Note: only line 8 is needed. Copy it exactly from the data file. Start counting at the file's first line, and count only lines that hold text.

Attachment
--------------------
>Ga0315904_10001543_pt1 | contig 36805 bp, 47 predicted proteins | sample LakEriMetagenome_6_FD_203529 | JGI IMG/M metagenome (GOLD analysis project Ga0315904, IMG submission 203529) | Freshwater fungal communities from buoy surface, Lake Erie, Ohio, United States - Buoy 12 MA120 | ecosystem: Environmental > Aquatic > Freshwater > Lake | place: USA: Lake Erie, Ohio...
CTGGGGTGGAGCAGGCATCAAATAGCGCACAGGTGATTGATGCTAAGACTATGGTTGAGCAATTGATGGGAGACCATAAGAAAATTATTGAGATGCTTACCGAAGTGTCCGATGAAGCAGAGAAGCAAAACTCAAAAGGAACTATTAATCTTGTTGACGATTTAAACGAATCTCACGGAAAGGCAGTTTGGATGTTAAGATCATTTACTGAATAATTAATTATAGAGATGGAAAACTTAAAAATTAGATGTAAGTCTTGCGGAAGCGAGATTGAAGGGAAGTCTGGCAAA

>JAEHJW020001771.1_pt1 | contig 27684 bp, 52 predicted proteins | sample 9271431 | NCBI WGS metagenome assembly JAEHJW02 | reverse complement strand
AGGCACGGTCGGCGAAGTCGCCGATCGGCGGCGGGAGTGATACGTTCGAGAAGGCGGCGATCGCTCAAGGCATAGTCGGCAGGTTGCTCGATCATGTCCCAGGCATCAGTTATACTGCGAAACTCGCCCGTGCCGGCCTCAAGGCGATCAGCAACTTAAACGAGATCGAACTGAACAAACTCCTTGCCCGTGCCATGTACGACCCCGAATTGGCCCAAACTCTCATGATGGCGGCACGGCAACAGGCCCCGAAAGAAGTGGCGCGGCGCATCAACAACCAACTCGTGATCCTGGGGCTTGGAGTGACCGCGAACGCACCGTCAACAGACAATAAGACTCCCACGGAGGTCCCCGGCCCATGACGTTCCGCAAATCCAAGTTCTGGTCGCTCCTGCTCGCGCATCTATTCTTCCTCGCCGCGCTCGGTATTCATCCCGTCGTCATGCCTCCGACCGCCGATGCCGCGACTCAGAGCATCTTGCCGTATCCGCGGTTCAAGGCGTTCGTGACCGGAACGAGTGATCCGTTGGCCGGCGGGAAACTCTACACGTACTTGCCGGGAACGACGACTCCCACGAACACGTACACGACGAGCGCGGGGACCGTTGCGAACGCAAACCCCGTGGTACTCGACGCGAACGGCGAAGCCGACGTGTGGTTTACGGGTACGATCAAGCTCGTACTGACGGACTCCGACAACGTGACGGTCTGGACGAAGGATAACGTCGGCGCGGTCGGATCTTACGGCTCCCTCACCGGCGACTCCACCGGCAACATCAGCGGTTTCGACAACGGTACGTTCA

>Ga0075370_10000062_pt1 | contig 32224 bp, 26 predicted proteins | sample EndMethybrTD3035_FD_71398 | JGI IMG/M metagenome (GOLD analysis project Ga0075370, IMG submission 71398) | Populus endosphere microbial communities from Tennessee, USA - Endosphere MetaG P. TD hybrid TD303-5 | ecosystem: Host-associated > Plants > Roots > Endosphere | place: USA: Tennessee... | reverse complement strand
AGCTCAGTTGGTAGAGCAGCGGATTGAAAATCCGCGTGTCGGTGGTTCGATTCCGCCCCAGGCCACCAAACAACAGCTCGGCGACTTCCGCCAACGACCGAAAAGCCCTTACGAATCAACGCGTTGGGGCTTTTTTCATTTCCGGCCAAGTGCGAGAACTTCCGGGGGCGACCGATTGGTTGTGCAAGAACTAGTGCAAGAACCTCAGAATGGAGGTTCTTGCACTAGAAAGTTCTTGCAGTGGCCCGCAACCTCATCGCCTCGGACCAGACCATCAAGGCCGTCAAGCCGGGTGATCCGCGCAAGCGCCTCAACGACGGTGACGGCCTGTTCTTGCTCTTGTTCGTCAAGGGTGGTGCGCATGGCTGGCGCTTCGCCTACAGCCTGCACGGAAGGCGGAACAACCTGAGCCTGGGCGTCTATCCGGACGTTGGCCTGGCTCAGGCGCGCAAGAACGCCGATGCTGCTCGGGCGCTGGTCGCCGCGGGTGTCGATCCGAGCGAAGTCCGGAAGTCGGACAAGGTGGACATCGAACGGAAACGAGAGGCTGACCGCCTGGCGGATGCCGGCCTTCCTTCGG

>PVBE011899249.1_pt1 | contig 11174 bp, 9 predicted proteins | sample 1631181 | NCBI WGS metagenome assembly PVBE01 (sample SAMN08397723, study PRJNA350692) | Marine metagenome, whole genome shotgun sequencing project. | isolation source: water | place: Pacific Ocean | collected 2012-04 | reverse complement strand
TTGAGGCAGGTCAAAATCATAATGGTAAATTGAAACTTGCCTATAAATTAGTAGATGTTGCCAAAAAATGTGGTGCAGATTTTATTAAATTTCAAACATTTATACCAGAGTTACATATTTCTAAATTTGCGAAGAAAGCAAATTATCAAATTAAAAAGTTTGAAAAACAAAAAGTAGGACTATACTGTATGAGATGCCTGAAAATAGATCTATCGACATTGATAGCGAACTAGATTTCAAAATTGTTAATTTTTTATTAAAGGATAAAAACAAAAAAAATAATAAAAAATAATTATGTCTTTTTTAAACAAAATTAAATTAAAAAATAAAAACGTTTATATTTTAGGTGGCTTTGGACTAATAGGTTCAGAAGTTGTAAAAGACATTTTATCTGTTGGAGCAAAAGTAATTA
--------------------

TTGAGGCAGGTCAAAATCATAATGGTAAATTGAAACTTGCCTATAAATTAGTAGATGTTGCCAAAAAATGTGGTGCAGATTTTATTAAATTTCAAACATTTATACCAGAGTTACATATTTCTAAATTTGCGAAGAAAGCAAATTATCAAATTAAAAAGTTTGAAAAACAAAAAGTAGGACTATACTGTATGAGATGCCTGAAAATAGATCTATCGACATTGATAGCGAACTAGATTTCAAAATTGTTAATTTTTTATTAAAGGATAAAAACAAAAAAAATAATAAAAAATAATTATGTCTTTTTTAAACAAAATTAAATTAAAAAATAAAAACGTTTATATTTTAGGTGGCTTTGGACTAATAGGTTCAGAAGTTGTAAAAGACATTTTATCTGTTGGAGCAAAAGTAATTA